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Industry, environmental groups square off over 2-year stay of EPA methane rule


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Industry, environmental groups square off over 2-year stay of EPA methane rule

In reams of starkly divided public comments, the energy industry and environmental interests explored the physical, economic and public health implications of the U.S. Environmental Protection Agency's plan to implement a two-year stay of a rule to limit methane emissions from oil and gas sources.

For the American Petroleum Institute, the EPA's methane rule, finalized in 2016, has "significant procedural and substantive flaws" that need revisiting. Requiring compliance in the meantime would burden companies with enforcement liability and potentially senseless costs, thereby necessitating a stay, the group said in comments on the proposal.

"[I]mmediate implementation would not produce environmental benefits that are commensurate with the costs and potential legal liabilities," the API wrote as part of the EPA's public comment period for the proposal. "For these reasons, justice compels EPA to stay the 2016 NSPS [new source performance standards] rule."

Several oil- and gas-producing states have their own leak detection and repair requirements, meaning that putting federal requirements on hold would not eliminate all regulation of escaping methane at oil and gas facilities, the industry group said. These state-level regulations provide the public with environmental benefits, while a stay of the federal rule would provide the public with the benefits derived from cost-effective regulations, the association contended.

The comment period on the stay, proposed in June, closed Aug. 9.

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Under the EPA's proposed stay, the industry would not have to comply with the rule's fugitive emissions, pneumatic pump and professional engineer certification requirements for new and modified oil and gas facilities while the agency reconsiders the measures.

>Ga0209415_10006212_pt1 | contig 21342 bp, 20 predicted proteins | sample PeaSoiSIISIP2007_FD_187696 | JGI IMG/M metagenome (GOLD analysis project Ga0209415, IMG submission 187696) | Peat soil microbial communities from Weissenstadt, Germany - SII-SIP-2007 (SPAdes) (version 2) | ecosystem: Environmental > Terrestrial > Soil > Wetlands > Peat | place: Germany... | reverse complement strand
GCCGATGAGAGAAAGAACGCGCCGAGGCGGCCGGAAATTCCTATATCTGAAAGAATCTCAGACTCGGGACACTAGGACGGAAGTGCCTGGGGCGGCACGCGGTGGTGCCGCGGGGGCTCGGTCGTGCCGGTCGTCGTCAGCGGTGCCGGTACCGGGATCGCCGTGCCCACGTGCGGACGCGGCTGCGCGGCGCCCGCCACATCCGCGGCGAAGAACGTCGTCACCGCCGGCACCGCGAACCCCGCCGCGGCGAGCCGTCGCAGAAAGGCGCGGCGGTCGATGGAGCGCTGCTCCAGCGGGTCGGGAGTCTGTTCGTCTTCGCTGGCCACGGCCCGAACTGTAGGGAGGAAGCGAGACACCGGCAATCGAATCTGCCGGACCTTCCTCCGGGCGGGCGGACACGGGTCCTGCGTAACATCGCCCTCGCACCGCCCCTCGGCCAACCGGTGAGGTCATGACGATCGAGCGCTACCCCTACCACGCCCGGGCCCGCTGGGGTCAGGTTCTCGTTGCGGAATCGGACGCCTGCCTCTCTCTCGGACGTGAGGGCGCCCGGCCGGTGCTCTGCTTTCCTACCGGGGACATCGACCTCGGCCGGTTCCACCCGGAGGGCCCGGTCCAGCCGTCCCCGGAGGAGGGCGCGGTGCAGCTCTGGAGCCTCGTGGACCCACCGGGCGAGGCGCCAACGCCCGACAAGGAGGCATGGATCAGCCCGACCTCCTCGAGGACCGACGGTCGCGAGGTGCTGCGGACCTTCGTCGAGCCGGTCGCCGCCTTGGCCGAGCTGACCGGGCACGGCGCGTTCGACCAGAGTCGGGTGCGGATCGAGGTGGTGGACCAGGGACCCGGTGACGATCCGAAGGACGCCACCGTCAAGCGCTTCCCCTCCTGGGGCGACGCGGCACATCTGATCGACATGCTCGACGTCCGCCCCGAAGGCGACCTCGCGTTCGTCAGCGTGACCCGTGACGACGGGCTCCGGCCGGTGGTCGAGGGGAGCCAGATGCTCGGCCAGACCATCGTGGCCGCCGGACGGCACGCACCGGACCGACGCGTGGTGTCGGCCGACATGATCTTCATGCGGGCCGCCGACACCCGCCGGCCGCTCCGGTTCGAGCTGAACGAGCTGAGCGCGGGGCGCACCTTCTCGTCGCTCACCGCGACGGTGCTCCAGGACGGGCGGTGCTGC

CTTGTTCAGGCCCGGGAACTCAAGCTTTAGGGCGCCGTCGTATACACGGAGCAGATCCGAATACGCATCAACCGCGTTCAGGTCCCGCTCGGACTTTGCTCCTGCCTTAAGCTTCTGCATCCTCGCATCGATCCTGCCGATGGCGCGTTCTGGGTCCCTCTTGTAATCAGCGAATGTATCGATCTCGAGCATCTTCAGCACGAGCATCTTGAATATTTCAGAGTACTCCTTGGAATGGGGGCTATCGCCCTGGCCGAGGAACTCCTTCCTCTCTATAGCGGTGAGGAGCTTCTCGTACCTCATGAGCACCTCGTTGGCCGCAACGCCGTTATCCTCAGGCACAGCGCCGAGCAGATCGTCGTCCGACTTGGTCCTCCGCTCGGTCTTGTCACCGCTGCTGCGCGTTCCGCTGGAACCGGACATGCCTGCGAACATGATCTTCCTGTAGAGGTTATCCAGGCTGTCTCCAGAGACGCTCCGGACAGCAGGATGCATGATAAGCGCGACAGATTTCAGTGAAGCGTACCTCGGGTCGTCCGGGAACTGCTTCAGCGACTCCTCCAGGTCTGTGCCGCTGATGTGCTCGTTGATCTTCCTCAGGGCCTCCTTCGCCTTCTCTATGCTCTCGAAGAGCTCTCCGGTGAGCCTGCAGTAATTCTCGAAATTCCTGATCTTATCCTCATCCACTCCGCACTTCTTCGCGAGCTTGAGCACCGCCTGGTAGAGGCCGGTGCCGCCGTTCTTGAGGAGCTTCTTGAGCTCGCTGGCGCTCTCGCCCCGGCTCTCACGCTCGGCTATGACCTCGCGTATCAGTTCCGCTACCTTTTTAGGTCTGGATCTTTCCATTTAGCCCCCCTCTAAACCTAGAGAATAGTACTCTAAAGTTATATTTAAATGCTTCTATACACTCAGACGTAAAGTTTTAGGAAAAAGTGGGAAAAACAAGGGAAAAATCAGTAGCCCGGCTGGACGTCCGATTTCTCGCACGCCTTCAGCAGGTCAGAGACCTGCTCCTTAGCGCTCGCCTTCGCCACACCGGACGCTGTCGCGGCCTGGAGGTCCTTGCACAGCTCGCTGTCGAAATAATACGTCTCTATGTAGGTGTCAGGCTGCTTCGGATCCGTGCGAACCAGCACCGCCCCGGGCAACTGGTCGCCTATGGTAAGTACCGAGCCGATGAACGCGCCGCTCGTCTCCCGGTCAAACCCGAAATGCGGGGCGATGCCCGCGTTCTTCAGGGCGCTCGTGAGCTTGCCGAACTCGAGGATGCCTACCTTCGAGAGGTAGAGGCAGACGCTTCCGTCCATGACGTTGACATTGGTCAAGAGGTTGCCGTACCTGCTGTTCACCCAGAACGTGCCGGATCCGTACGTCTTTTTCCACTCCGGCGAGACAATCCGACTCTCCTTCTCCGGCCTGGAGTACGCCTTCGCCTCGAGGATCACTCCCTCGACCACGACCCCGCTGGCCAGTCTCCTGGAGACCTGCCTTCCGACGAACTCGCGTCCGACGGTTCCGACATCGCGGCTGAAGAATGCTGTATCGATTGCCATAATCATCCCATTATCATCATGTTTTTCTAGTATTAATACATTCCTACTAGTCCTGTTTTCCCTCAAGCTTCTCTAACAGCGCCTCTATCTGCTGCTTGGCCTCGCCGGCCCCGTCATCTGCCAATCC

The EPA said it plans to revisit the rule's process and criteria for allowing "alternative means of emission limitations" to comply with the rule and to figure out whether the regulation requirements should apply to low-production well sites. Pruitt has said the agency did not adequately factor in public comment and industry impact in these areas before finalizing the regulation.

The agency tried to stay the methane rule for 90 days after the regulation's effective date in June, but a court struck down that move. The EPA's announcement of its plan to suspend the rule for two years coincided with a U.S. Bureau of Land Management decision to suspend its own methane rule for oil and gas producers on federal and tribal lands.

Opponents of the EPA's two-year stay contended in comments that EPA Administrator Scott Pruitt focused on industry interests when deciding to delay implementing parts of the methane regulation and de-prioritized environmental impacts.

The Union of Concerned Scientists said the proposed stay would harm public health, the climate and technology investment.

"In EPA's request for a stay, EPA calculated costs for the industry but not the public," the group wrote. "Given the strong benefits of the rule, this indicates that this proposal is a case of EPA leadership listening to powerful industry voices rather than protecting the health and safety of Americans, which is the outcome we would expect if this was based on an impartial science-based process."

The Sierra Club, which opposes the stay, has taken an active role in collecting comments on the EPA's proposal, assembling over 55,000 by the comment period's close. Lena Moffitt, senior director of the group's Our Wild America Campaign, said the comments do not support Pruitt's perspective and instead demonstrate that the rule is "essential for protecting the health of our communities, families and children."

Trillium Asset Management, which has been active in pushing companies to reduce their methane emissions, expressed concern that staying the rule would allow valuable product to continue escaping and ultimately hurt the economy.

"As long-term investors, we have a vested interest in the continued success of the oil and gas industry, which for many companies, is largely contingent upon the efficient production of natural gas," Trillium wrote. "Further delaying these measures that aim to address resource waste and provide regulatory certainty represent an enormous financial loss for industry, consumers, and investors alike."